The EU-funded SIDEWAYS (Final size determination through spatio-temporal regulation of phytohormone signaling pathways) project has investigated brassinosteroids (BRs) to work out how their chemical signals can control final size. Using the model plant Arabidopsis, the researchers first showed that BRs are required to maintain normal cell cycle activity and cell expansion in the root meristem. Highly significant, the researchers showed in several instances that the BR signal controls growth in an opposing manner, depending of the site of hormone perception. This strategy is used to control different set of genes that balance the extent of growth. For example, auxin genes, activated by epidermal BR signals are necessary for induction of cell division. Conversely, when the BR signals emanate from the stele in the central part of the root or stem, accompanied by gene repression, the epidermal effect is restrained. Moreover, the scientists discovered very complex control networks involving BR sensitivity in the root that is responsible for fine-tuning growth. Root cells that form hair cells are coordinated with neighbouring cells that do not form hairs – expression of receptor BRI1 in hair cells promotes cell elongation in all tissues whereas high levels in non-hair cells inhibit cell elongation. This indicates that signalling between hair and non-hair cells brings about changes in growth rate and is a result of genetic and mechanical factors. BR genetic modification has already been used in the agricultural sector to increase crop yield. The control processes discovered by the SIDEWAYS project will enable geneticists to improve various crop traits without impinging on other characteristics. Project achievements have also resulted in attendance at international meetings and valuable research collaborations in the field of control of plant growth.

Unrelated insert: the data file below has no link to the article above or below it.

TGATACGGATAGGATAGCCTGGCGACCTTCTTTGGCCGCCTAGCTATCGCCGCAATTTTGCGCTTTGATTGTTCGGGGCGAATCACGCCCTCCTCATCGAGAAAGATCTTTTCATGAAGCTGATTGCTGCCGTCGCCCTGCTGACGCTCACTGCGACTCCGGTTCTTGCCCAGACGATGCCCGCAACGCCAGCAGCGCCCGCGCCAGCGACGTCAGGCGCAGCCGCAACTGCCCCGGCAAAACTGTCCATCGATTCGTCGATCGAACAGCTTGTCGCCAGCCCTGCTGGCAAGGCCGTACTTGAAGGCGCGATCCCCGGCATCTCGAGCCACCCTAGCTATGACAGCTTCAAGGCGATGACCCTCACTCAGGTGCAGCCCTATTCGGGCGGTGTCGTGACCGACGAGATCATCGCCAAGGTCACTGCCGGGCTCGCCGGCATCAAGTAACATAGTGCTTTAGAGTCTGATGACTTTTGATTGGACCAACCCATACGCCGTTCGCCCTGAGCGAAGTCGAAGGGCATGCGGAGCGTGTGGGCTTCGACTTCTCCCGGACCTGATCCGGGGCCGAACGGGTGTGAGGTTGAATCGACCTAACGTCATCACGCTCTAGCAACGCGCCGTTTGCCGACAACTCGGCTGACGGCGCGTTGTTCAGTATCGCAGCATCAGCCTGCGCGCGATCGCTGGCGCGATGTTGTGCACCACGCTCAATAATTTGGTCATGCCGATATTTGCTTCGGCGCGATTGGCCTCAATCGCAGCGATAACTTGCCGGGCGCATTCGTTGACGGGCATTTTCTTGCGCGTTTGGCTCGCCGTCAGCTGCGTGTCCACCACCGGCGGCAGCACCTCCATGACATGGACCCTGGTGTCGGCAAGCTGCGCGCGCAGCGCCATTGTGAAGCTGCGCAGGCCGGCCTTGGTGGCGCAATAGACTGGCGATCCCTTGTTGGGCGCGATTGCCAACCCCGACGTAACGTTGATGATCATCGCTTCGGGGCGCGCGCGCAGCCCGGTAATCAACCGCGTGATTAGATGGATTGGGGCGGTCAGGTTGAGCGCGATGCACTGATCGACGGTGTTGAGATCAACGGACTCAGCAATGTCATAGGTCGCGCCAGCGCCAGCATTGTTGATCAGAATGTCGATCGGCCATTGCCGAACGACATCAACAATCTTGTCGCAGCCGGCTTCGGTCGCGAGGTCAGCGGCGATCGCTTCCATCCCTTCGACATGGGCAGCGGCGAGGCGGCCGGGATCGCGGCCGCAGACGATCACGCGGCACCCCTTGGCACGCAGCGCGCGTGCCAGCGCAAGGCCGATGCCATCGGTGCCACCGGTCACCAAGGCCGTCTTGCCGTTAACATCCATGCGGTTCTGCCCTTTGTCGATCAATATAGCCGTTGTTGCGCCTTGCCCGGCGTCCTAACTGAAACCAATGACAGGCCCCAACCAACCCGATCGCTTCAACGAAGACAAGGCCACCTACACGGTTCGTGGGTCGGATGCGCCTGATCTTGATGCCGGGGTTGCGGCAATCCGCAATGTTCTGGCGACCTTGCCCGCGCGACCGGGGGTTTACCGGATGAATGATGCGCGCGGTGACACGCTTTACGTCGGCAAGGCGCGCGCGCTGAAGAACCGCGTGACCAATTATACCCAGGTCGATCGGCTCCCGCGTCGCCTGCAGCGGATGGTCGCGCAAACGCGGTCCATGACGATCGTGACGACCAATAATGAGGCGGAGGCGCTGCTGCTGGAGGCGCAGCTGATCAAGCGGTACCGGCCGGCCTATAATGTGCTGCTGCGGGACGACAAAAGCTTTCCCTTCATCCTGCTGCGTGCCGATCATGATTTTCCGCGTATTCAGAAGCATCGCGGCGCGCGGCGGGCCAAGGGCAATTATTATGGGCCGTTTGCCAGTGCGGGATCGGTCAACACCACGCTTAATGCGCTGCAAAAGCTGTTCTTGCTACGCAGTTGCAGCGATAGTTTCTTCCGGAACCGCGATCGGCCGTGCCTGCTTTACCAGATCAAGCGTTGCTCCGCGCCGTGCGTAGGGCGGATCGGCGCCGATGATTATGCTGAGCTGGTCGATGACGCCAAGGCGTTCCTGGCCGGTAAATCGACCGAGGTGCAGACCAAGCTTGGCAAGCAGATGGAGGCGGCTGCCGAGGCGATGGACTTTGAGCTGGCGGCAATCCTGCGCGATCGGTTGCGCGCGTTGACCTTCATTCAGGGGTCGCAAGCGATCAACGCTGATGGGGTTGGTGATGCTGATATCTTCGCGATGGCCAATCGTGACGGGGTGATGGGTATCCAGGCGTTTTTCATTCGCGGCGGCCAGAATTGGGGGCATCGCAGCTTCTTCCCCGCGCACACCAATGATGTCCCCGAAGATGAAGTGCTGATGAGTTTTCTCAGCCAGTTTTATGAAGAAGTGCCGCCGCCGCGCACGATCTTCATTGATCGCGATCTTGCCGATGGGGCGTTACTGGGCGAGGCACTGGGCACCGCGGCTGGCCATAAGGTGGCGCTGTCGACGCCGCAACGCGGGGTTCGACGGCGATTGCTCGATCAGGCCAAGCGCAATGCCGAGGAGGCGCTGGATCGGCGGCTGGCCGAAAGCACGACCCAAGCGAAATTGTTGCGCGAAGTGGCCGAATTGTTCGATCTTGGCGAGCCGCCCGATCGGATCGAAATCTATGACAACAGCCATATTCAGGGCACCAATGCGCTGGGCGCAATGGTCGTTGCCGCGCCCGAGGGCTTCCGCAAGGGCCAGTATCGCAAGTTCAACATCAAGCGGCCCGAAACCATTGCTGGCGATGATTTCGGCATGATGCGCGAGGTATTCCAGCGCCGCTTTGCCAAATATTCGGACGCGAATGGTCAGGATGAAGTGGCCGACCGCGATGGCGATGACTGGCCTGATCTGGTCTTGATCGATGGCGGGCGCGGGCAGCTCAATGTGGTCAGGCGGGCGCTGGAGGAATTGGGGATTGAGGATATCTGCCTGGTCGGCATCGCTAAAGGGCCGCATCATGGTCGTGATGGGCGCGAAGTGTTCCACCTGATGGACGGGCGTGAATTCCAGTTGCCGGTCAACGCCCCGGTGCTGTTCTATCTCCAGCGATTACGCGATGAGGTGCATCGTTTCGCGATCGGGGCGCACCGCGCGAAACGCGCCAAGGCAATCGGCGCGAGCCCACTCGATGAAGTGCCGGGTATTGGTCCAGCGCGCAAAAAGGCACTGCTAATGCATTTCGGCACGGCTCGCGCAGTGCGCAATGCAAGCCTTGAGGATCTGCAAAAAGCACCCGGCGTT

Growth, plant, BR, chemical signals, crop yield